(iv) Madhi Ram Bansi Lal v. Divisional Forest Officer, Nabha, AIR 1955 Pepsu 172 (F). There, Chopra,. J., was considering the scope of Article 311(2) of the Constitution. In that connection His Lordship remarked that: 'The principles of natural justice, and so also the rules of procedure for Departmental inquiries, require that the evidence, on the basis of which a public servant is proposed to be penalised, must be given in his presence.'
Article 311 has no application here. The petitioner, no doubt, was aware of the findings recorded by the Senior Subordinate Judge as well as by the District Judge, on appeal, to the effect that his appointment as Mahant was invalid, i. e. because the power of appointment vested in the Central Government. The order issued by the Collector, Sirmur, on 21-9-1956 on behalf of the Himachal Pradesh Government makes it clear that the petitioner was removed from office, pursuant to the concurrent findings of the Senior Subordinate Judge, Nahan, and the District Judge Sirmur, in civil suit Dharam Das and Ramanand v. Ram Das and Himachal Pradesh Government. News of his removal could mot have come to the petitioner as a complete surprise--in view of the findings of the civil Courts--which had framed a specific issue as to whether the power of appointment vested in the Himachal Pradesh Government subsequent to the merger of Sirmur State in Himachal Pradesh, and found against the petitioner.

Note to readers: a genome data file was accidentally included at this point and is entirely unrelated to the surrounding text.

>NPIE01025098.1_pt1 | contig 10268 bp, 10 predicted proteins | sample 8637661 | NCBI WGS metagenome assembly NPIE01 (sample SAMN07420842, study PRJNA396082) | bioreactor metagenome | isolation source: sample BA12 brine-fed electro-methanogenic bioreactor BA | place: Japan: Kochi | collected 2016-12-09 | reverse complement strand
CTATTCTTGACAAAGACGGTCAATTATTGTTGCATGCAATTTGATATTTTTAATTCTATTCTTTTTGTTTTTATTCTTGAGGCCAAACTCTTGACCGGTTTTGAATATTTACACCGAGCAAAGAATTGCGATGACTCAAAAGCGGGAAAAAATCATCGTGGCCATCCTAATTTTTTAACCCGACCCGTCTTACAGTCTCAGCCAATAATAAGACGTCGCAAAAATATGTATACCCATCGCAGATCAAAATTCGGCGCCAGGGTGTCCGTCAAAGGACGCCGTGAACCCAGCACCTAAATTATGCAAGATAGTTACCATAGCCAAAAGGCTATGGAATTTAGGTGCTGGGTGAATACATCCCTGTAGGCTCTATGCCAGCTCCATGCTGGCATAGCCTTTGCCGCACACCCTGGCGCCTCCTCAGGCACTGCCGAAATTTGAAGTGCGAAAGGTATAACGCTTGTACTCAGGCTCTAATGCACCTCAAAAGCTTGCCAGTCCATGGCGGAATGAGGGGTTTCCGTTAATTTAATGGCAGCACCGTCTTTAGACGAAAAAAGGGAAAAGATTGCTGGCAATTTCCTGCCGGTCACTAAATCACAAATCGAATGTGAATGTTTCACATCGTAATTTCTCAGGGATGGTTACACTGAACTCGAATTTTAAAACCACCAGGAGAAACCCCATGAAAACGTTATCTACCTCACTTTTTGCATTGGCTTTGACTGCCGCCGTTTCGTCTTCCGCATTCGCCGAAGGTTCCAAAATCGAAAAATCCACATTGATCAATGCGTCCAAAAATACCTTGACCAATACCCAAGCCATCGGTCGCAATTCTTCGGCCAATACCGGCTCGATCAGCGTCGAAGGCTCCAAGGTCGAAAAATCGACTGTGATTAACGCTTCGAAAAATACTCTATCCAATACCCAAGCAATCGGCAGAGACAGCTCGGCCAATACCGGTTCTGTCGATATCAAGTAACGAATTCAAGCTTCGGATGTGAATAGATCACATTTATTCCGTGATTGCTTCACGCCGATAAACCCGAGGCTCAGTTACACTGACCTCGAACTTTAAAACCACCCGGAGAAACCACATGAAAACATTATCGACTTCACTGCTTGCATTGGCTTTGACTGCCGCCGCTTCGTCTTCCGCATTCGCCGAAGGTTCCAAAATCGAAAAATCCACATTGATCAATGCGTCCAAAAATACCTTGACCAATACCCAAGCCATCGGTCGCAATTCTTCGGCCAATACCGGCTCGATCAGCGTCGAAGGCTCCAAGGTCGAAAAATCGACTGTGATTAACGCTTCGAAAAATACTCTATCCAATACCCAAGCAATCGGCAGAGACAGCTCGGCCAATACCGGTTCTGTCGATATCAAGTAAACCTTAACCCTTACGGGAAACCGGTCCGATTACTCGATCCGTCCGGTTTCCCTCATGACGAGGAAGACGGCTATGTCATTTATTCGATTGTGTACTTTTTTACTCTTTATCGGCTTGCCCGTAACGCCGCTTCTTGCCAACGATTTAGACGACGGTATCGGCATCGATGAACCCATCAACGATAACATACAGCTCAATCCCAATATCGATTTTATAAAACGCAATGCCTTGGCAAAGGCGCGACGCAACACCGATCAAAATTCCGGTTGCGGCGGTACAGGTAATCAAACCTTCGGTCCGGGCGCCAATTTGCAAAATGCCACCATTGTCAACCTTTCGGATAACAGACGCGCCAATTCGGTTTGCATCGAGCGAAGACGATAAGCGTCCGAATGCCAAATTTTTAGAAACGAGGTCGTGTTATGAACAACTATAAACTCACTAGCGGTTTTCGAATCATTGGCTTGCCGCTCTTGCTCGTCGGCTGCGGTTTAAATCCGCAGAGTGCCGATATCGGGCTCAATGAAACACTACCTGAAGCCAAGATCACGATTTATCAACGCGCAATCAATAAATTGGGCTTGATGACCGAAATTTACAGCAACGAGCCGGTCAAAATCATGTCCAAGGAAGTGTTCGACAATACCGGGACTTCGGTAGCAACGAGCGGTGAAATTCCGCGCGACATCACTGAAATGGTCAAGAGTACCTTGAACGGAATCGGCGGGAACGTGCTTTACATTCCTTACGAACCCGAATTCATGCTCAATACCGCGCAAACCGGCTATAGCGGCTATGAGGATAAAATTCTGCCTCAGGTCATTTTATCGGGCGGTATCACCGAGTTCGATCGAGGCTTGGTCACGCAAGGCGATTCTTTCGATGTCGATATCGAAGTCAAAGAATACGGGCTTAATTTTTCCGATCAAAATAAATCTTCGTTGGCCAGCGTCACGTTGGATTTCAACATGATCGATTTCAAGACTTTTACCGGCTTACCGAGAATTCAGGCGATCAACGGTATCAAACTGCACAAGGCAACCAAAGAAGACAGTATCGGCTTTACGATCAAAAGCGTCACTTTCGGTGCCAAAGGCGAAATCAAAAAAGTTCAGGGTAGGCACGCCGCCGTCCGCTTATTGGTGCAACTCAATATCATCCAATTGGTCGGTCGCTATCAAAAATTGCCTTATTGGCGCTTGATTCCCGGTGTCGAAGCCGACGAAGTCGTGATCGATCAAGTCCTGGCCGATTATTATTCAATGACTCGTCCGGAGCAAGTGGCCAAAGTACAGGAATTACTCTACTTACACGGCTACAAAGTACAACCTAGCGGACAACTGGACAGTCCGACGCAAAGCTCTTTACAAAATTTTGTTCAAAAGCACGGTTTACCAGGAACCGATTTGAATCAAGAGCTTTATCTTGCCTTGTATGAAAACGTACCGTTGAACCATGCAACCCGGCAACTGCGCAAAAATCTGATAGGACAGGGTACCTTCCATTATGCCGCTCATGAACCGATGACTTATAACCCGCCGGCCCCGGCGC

10. Mr. Sita Ram for respondents 3 and 4 submitted that no notice was necessary to the petitioner, under the circumstances. He relied upon the following authorities:- Jayantilal Laxmishanker v. State of Saurashtra, AIR 1952 Sau. 59 (G). There, a Special Bench of that High Court held that:
'It cannot be laid down as an inflexible rule that every law which gives authority to the executive to encroach on a fundamental right must necessarily give an opportunity to the person concerned to be heard before any order is made to his prejudice. The question will depend on the nature of the legislation and the extent to which the fundmental right is contravened.'
On the same analogy, Mr. Sita Ram submitted that since the power of appointment vested entirely in the Government and the petitioner's appointment had been held to be ab initio invalid, no show cause notice was necessary.
(b). Jogendra Raj Kishore v. University of Allahabad, (S) AIR 1956 All. 503 (H). There, a Division Bench of that High Court observed that: